One day I walked into his room to find him sitting up in his crib wearing the blanket as a poncho. He had worn a hole clean through the middle. Rather than patch it we opted to cut it into four equal pieces. One piece still accompanied us on trips, one stayed in the crib, one was saved for his baby book, and one just made the rounds. He did not always carry it around with him. It was still mostly for sleep. But “blankie” was for comfort, pure and simple.
By the time he was two and could clearly say “where blankie?” it had become his constant companion. Eventually the pieces began to shrink. In time I resorted to cutting off pieces of the piece I had saved for his scrapbook; he preferred tiny pieces that fit neatly into the palm of his hand. The luscious cornflower blue had dulled to gray and the soft texture was replaced by a rough grittiness. I had stopped washing the swatches since they just disintegrated. It did not matter. Each piece contained the essence of his babyness. He could spot them from across the room. He would urgently rub the tiny pieces on his lips and be soothed instantly.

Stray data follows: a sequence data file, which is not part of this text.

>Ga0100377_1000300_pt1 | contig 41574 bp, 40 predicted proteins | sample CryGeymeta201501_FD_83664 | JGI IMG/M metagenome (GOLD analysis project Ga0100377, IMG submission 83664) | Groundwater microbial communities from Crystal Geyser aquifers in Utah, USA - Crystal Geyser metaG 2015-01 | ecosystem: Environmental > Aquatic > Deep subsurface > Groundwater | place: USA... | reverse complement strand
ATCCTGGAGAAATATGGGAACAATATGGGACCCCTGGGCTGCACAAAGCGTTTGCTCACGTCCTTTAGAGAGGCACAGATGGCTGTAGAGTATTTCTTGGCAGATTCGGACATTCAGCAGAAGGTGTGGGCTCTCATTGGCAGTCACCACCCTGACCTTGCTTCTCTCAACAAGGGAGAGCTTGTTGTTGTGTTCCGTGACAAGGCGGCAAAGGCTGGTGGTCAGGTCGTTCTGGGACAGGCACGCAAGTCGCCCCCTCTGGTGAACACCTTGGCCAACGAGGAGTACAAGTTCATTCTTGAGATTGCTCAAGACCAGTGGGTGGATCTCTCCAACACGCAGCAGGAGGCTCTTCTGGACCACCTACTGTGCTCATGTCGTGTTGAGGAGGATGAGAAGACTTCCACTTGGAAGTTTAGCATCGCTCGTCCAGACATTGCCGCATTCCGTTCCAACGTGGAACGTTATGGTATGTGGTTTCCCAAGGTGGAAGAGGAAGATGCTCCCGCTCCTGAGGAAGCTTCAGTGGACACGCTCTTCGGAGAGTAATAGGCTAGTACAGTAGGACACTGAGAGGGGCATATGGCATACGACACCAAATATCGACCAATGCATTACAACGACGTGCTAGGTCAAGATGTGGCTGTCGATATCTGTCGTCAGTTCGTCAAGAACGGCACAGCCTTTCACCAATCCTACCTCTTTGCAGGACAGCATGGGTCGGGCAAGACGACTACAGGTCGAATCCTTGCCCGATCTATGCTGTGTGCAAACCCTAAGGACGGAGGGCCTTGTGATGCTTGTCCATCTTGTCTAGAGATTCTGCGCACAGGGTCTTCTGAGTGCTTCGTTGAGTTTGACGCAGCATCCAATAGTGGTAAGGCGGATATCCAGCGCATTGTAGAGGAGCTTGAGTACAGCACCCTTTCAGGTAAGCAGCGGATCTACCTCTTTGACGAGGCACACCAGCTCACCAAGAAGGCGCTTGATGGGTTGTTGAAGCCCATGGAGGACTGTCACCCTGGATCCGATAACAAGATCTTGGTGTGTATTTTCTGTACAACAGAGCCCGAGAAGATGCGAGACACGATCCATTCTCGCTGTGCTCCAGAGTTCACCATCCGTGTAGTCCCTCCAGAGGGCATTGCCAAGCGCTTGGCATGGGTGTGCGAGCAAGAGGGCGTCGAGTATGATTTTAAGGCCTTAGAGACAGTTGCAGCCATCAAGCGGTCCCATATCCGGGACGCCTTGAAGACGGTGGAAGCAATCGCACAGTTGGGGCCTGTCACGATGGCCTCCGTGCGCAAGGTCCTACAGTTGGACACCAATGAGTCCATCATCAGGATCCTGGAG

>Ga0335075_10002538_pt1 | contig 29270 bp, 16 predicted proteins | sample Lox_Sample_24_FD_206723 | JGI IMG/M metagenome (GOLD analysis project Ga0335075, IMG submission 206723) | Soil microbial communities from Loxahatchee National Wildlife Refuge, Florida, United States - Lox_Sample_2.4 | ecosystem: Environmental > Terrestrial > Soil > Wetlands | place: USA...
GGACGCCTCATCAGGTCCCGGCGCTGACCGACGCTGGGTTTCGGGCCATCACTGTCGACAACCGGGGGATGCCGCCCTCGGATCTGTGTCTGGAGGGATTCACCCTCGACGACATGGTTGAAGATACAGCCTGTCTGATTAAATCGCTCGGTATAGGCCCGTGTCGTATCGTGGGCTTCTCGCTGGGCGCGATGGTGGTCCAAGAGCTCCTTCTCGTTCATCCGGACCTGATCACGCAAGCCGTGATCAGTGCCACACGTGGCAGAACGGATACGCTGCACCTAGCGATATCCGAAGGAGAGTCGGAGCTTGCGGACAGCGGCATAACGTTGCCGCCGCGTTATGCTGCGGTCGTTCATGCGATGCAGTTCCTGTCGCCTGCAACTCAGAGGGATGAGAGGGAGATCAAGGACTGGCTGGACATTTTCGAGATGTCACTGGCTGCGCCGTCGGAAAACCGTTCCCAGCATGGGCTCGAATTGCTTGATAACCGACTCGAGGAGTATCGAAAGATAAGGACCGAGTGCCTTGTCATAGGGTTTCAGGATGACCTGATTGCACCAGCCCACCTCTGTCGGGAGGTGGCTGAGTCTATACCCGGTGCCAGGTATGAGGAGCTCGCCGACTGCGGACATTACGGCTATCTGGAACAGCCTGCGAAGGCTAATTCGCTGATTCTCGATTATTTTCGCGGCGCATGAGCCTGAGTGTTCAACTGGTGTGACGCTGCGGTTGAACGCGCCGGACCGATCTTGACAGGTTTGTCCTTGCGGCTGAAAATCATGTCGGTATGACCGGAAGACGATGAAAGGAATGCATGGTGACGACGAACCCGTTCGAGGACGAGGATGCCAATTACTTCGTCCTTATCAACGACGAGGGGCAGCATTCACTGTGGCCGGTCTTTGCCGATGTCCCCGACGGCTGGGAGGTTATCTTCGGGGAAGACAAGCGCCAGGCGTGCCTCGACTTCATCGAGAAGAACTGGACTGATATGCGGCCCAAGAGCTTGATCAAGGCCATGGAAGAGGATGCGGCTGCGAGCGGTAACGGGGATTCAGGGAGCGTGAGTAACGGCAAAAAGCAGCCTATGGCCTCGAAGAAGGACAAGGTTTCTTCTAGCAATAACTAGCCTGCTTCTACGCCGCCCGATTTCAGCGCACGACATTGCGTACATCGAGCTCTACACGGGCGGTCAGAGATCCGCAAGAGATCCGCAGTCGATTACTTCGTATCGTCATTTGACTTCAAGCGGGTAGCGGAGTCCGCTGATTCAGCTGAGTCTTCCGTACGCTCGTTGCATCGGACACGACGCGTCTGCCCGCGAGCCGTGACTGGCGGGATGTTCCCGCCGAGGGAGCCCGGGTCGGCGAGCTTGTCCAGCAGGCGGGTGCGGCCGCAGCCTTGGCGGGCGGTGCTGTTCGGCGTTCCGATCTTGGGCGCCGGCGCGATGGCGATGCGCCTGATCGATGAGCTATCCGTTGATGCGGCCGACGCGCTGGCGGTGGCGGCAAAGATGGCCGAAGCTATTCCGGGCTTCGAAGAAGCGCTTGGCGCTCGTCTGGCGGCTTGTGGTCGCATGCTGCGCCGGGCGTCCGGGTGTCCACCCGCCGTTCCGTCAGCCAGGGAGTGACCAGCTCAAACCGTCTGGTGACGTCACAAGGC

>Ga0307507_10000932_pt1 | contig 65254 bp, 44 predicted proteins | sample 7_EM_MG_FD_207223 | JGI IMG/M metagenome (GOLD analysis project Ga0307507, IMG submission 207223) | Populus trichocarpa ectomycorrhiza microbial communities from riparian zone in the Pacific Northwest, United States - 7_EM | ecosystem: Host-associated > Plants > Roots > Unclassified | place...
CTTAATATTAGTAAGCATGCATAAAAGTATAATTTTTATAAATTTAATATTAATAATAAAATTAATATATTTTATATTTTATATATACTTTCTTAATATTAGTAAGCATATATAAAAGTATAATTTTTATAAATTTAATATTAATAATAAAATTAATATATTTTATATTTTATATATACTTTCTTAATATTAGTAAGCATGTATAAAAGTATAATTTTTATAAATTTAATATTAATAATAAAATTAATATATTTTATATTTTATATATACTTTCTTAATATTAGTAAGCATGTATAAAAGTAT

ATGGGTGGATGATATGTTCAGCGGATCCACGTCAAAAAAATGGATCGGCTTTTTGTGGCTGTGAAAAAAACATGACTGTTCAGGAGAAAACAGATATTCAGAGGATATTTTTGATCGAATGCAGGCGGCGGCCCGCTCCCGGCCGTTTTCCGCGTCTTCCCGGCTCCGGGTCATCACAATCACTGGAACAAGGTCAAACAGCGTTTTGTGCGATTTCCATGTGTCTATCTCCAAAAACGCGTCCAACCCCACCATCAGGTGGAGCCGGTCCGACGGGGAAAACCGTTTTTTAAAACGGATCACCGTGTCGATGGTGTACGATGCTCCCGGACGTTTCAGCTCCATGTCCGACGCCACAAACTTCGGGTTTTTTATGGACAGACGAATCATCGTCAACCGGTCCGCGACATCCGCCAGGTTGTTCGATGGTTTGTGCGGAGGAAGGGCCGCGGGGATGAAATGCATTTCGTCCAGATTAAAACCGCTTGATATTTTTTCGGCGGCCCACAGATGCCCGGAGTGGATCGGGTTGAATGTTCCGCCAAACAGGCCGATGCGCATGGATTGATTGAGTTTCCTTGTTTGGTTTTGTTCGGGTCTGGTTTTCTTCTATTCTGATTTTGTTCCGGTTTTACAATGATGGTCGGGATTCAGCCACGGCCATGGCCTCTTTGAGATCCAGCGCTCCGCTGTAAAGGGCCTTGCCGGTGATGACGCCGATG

Since he had a tendency to leave them places, I took it upon myself to keep track of them. I knew where one (or a handful) could be found at all times and I always had one on me. I remember frantically cleaning up every Monday morning before the house cleaners arrived. My primary motive was to put all of the toys away so that they could actually clean the floor. But I have to admit I was careful to gather all the blankies I could find and tuck them safely away so that they did not get sucked up in the vacuum or thrown away like trash.